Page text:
CIOs have striven to make their IT functions flexible in nature as they constantly adapt to new operating environments and new business models. This is not enough.
If you consider the development of technology as a natural progression, then IT needs to become more predictive in nature. It must have the ability to inform the business it serves and be 100% data driven.
But it’s not quite there yet. With data capture from an increasingly diverse range of sensor-driven devices on the rise and a plethora of data sources available, the opportunity to derive insight from relevant data needs to be seized more widely by businesses.
The benefits of a more predictable future based on data are clear, primarily because it will enable more long-term thinking in terms of investment and risk-taking.
Remote connection to devices
Collecting data from devices and ‘remoting-in’ is a key foundation for this move. The concept of ‘remoting into’ another device has existed for the last 20 years or more. However, the future of remoting-in will not be limited to the typical use cases of remote support and remote access we see and read about now.
Instead, it is set to become a ‘connected state’ in which any smart device can connect to another smart device in a seamless and secure way, providing access and data exchange at the click of a button.
Indeed, as more and more devices become smart and IP-enabled, the world of connections opens up exponentially but also becomes increasingly complex.
Keeping track and control in a secure way will be essential. As such, the goal for IT in general over the next few years will be to make it as easy to ‘remote into’ a refrigerator, car, MRI scanner, parking meter, industrial sewing machine or fish-feeding controller as it is to a colleague’s iPhone or Android phone today. The collection of vital data will be a key building block for more predictive computing in future.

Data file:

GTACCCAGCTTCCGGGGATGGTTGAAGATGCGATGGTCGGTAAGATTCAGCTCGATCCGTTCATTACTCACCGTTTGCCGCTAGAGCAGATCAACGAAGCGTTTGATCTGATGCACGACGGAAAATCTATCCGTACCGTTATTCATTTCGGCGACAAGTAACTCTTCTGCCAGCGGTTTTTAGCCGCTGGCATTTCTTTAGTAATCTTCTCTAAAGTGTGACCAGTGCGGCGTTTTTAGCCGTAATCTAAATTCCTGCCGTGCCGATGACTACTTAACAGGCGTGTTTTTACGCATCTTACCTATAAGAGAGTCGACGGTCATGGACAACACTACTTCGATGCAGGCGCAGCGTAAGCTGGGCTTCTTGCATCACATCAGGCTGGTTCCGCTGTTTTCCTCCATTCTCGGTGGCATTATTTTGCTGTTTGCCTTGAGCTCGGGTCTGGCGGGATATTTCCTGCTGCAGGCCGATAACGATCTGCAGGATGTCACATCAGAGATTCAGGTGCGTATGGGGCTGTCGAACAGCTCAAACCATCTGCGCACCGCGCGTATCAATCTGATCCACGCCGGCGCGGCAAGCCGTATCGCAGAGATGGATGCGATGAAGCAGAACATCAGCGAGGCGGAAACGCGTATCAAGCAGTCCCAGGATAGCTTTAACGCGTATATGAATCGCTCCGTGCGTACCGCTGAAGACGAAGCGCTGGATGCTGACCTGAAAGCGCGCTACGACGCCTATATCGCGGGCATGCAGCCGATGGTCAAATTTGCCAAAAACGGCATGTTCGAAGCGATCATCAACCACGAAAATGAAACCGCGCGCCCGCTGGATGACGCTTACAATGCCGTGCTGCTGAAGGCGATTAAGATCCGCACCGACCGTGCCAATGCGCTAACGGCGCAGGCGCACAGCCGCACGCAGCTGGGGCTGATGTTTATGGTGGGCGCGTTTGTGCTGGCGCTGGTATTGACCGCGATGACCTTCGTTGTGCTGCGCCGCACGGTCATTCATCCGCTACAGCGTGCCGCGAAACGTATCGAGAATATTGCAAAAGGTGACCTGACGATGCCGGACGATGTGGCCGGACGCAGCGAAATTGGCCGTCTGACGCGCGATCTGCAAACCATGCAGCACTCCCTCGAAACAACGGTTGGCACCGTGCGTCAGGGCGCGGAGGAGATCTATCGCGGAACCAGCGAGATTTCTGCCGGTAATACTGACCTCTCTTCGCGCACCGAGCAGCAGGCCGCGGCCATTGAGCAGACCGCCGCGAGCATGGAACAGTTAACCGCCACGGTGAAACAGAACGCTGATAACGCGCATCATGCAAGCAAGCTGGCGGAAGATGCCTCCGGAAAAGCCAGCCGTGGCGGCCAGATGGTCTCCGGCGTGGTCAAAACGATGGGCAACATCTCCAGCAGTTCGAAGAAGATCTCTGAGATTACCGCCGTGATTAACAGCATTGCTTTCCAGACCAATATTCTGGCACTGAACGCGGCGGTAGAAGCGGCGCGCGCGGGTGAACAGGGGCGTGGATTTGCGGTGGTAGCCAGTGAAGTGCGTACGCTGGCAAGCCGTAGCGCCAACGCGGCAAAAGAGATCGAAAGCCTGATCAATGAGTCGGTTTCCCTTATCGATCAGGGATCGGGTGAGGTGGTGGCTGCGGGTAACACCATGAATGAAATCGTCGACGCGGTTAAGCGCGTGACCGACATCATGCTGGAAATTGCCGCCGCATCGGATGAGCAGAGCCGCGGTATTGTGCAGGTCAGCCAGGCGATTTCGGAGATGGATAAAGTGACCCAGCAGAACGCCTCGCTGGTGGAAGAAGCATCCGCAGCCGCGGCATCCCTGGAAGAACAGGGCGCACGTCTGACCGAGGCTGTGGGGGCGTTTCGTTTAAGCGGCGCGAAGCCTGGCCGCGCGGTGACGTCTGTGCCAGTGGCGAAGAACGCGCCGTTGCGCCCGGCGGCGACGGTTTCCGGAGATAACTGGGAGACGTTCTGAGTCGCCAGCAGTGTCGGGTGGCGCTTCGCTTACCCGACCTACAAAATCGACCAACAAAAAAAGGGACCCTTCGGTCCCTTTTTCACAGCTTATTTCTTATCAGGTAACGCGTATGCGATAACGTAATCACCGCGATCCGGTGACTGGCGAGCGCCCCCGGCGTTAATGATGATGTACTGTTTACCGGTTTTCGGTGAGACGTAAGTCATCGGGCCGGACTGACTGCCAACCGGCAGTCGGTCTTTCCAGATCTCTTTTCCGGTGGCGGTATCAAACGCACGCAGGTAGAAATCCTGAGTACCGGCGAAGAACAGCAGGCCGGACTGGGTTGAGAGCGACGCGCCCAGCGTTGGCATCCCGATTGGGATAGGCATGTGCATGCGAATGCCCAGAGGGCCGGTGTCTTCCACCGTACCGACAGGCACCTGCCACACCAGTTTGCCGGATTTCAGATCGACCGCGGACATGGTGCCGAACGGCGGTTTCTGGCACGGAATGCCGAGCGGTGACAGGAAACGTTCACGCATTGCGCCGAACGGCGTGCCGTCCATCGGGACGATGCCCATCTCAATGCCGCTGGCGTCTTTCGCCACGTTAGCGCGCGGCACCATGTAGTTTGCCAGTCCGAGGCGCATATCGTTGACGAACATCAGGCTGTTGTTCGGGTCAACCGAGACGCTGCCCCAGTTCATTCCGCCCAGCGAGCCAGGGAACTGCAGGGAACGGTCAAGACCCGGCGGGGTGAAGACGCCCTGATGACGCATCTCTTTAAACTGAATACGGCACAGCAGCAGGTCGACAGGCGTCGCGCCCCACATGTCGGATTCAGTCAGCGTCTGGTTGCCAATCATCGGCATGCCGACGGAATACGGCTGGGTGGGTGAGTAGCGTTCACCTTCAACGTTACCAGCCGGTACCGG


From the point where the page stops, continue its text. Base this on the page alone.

Remotely connecting people to people
Beyond the devices, businesses also need to ensure their people are better connected as well. Collaborative technologies are enabling ways of working which we were unable to conceive of a generation ago.
However, there is still room for significant improvements in connectivity, reliability and enterprise scalability.
In the coming years, there will be dramatic improvements in collaborative technologies, leading to more effective meetings and sessions across increasingly dispersed and remote teams, with hassle-free access from any smart device.
Regardless of sector or application, predictability of connection, quality of video and immediacy of chat are just some of the capabilities that will be key to these technologies. No less than total reliability is acceptable.
This will not just be the preserve of mid-sized and large-scale organisations, but will actually enable new consumption-based cost models to emerge and be the key to mass adoption.
The internet of consumption
The increasing importance of remote connections and data-driven IoT devices could be seen clearly at the latest Consumer Electronics Show, where the most advanced IoT devices were being showcased.
There was a particular focus on smart homes, the fitness industry and connected automobiles. This lends credence to the fact that the consumer space is where most of the hype is.